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Mitochondrion. 2015 Mar;21:27-32. doi: 10.1016/j.mito.2015.01.002. Epub 2015 Jan 15.

Tafazzins from Drosophila and mammalian cells assemble in large protein complexes with a short half-life.

Author information

1
Department of Anesthesiology, New York University School of Medicine, New York, NY 10016, USA; Department of Cell Biology, New York University School of Medicine, New York, NY 10016, USA.
2
Department of Physiology, Johns Hopkins School of Medicine, Baltimore, MD 21205, USA.
3
Department of Anesthesiology, New York University School of Medicine, New York, NY 10016, USA; Department of Cell Biology, New York University School of Medicine, New York, NY 10016, USA. Electronic address: Michael.schlame@med.nyu.edu.

Abstract

Tafazzin is a transacylase that affects cardiolipin fatty acid composition and mitochondrial function. Mutations in human tafazzin cause Barth syndrome yet the enzyme has mostly been characterized in yeast. To study tafazzin in higher organisms, we isolated mitochondria from Drosophila and mammalian cell cultures. Our data indicate that tafazzin binds to multiple protein complexes in these organisms, and that the interactions of tafazzin lack strong specificity. Very large tafazzin complexes could only be detected in the presence of cardiolipin, but smaller complexes remained intact even upon treatment with phospholipase A2. In mammalian cells, tafazzin had a half-life of only 3-6h, which was much shorter than the half-life of other mitochondrial proteins. The data suggest that tafazzin is a transient resident of multiple protein complexes.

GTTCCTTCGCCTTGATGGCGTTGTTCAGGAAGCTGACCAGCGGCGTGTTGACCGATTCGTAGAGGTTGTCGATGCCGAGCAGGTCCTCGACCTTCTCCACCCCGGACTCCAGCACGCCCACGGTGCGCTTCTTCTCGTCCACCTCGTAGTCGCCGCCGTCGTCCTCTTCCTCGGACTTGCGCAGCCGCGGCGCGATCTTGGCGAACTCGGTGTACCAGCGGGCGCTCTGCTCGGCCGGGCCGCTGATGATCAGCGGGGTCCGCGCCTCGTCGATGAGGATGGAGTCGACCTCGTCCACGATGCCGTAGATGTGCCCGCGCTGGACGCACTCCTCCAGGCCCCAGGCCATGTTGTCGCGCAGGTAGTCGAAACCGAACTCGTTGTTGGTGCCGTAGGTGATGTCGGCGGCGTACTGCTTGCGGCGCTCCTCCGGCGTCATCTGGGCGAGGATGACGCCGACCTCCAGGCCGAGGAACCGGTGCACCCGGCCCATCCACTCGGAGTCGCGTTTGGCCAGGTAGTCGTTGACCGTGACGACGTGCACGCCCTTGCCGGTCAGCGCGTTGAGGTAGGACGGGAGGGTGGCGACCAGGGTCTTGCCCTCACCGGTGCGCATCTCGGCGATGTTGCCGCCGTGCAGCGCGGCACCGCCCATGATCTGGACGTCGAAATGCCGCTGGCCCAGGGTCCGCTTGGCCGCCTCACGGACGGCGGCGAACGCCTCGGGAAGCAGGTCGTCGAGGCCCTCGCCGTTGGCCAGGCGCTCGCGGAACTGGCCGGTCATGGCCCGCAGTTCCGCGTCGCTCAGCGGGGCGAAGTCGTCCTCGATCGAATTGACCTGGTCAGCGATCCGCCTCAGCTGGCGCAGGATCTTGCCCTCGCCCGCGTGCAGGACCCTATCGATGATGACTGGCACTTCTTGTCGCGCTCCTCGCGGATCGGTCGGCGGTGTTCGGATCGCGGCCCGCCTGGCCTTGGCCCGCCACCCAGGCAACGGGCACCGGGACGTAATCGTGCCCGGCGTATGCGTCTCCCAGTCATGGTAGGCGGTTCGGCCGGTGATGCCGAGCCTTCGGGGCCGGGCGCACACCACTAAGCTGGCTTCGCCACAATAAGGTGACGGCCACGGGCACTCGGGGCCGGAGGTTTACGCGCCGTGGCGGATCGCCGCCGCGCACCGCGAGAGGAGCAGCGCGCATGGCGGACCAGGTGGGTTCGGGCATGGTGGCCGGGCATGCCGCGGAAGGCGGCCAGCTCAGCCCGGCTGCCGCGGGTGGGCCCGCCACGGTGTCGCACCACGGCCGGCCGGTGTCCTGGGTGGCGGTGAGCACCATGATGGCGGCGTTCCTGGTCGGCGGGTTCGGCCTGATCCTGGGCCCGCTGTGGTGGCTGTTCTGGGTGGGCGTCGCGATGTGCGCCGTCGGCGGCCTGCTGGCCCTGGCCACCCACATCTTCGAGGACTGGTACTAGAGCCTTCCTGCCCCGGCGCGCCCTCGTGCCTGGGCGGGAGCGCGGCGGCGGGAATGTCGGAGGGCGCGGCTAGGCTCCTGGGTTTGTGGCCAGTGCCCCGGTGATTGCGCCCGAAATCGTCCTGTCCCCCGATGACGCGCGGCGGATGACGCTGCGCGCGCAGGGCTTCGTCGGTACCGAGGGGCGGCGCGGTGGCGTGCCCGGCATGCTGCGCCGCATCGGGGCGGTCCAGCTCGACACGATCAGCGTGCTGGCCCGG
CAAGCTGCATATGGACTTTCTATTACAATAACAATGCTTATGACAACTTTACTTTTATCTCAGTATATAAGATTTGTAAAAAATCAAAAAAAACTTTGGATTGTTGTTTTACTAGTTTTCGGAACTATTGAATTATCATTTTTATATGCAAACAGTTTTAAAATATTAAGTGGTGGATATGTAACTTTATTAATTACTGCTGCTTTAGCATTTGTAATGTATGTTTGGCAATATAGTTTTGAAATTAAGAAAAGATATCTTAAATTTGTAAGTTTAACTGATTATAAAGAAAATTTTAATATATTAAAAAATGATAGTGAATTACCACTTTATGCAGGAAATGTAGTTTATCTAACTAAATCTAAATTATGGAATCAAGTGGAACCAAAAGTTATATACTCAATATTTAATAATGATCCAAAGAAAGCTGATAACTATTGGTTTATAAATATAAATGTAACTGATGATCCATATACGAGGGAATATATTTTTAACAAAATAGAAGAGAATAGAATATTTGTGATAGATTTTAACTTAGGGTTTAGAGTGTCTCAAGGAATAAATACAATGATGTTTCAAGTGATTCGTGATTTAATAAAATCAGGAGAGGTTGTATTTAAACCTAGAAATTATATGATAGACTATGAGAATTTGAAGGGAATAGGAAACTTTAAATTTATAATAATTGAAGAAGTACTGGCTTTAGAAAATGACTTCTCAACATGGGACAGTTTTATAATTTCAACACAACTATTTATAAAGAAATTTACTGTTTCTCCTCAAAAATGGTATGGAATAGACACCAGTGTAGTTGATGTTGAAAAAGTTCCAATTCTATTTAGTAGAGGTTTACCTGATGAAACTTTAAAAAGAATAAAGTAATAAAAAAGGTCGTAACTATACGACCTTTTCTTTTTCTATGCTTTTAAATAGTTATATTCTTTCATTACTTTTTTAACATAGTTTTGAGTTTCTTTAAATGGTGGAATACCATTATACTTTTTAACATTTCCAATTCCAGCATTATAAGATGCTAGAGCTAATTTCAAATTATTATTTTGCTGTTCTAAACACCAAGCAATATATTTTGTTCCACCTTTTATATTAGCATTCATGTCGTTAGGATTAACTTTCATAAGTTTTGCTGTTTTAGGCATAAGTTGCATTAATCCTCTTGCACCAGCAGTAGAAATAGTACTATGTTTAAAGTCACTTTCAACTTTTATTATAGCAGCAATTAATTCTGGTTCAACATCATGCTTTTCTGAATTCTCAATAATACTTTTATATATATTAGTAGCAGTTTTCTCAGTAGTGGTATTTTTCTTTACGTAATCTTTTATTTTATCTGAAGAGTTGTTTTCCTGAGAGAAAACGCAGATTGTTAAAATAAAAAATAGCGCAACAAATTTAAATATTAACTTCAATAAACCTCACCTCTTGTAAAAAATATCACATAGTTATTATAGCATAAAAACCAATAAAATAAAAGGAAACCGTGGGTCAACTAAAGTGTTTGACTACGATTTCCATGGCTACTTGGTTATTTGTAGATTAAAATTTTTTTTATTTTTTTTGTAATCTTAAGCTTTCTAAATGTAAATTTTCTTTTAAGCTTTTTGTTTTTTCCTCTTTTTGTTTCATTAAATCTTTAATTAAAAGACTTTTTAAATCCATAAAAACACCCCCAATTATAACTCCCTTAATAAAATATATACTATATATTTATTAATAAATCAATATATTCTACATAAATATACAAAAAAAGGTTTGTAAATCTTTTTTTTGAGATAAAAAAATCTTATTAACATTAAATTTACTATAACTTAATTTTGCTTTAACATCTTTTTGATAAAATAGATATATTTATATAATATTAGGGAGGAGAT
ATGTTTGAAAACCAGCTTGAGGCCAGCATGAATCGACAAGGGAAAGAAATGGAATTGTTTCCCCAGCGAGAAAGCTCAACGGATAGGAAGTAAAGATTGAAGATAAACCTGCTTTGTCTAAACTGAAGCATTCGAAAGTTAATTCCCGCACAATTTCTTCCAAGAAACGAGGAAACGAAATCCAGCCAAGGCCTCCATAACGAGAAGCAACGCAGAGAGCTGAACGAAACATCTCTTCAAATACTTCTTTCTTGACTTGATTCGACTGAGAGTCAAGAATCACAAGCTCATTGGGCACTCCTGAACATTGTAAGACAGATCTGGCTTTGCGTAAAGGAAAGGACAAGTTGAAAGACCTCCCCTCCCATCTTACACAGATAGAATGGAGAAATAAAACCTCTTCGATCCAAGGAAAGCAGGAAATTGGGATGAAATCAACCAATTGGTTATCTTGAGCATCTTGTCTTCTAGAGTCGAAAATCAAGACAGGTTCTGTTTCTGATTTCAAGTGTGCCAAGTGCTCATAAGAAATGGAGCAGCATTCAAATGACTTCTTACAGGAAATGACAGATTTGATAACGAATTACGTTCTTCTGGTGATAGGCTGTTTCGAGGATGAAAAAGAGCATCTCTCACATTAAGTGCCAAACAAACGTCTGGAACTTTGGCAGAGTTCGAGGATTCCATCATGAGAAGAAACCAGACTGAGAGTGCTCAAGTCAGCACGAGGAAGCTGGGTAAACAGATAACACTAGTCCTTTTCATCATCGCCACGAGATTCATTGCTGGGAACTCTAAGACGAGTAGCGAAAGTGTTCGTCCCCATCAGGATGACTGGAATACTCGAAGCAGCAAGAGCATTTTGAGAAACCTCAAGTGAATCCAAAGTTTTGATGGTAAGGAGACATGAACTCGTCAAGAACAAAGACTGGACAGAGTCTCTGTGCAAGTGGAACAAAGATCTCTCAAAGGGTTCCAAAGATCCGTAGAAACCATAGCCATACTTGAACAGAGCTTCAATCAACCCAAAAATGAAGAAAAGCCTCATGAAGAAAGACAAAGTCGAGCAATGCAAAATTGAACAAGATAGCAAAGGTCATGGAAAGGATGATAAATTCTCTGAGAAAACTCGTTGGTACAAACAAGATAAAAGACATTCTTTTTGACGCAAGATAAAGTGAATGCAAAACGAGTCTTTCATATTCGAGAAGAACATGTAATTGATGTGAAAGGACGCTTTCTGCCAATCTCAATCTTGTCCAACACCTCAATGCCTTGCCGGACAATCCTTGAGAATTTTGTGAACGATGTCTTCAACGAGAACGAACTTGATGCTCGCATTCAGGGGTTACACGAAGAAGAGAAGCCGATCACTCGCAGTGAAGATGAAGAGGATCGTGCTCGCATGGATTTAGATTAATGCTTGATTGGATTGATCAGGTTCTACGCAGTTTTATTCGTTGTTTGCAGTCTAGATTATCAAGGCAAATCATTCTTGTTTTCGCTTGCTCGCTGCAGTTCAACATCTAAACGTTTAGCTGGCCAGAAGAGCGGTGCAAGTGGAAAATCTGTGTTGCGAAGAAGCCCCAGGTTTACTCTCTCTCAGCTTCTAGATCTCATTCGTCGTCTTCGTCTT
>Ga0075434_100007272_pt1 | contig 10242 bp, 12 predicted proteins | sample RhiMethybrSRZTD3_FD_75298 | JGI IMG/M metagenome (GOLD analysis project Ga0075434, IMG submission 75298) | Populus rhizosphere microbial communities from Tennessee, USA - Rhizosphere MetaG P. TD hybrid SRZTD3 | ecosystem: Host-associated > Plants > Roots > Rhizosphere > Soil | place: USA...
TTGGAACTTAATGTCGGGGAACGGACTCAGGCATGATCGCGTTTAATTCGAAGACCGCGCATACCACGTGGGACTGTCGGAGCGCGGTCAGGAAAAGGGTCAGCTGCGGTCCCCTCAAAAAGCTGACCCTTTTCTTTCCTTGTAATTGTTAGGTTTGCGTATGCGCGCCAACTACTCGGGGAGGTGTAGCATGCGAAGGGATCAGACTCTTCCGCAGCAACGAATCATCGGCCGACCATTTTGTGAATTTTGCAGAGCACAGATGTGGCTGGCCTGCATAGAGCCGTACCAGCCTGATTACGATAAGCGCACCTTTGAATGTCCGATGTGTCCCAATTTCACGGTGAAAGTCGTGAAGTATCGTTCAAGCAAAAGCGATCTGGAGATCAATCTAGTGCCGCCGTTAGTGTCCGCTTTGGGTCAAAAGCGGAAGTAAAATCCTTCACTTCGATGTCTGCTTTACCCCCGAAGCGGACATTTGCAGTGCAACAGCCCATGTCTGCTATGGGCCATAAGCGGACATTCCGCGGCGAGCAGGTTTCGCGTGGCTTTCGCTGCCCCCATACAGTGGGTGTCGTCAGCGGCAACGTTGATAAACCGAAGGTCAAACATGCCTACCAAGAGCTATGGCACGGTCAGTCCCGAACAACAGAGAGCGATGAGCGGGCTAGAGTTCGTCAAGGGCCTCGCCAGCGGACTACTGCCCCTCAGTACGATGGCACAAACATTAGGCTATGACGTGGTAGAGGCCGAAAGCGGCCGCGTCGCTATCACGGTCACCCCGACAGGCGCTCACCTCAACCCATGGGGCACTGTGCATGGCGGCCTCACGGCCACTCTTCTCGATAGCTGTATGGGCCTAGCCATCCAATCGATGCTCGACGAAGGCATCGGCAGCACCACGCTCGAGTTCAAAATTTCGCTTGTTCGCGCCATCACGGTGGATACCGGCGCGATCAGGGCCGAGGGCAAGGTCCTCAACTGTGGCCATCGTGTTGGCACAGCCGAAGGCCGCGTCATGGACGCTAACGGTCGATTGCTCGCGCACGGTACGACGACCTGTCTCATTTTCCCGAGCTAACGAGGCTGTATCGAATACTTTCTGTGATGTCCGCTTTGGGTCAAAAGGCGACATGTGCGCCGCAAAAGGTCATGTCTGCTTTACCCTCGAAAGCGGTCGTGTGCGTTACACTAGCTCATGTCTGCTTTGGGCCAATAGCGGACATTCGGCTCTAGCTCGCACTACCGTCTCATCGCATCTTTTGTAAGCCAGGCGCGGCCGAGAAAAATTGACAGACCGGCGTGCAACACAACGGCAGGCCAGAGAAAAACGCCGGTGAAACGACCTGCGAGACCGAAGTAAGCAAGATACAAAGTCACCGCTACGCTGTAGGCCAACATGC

KEYWORDS:

Barth syndrome; Cardiolipin; Membrane assembly; Mitochondria; Protein complex; Tafazzin

PMID:
25598000
PMCID:
PMC4693151
DOI:
10.1016/j.mito.2015.01.002
[Indexed for MEDLINE]
Free PMC Article

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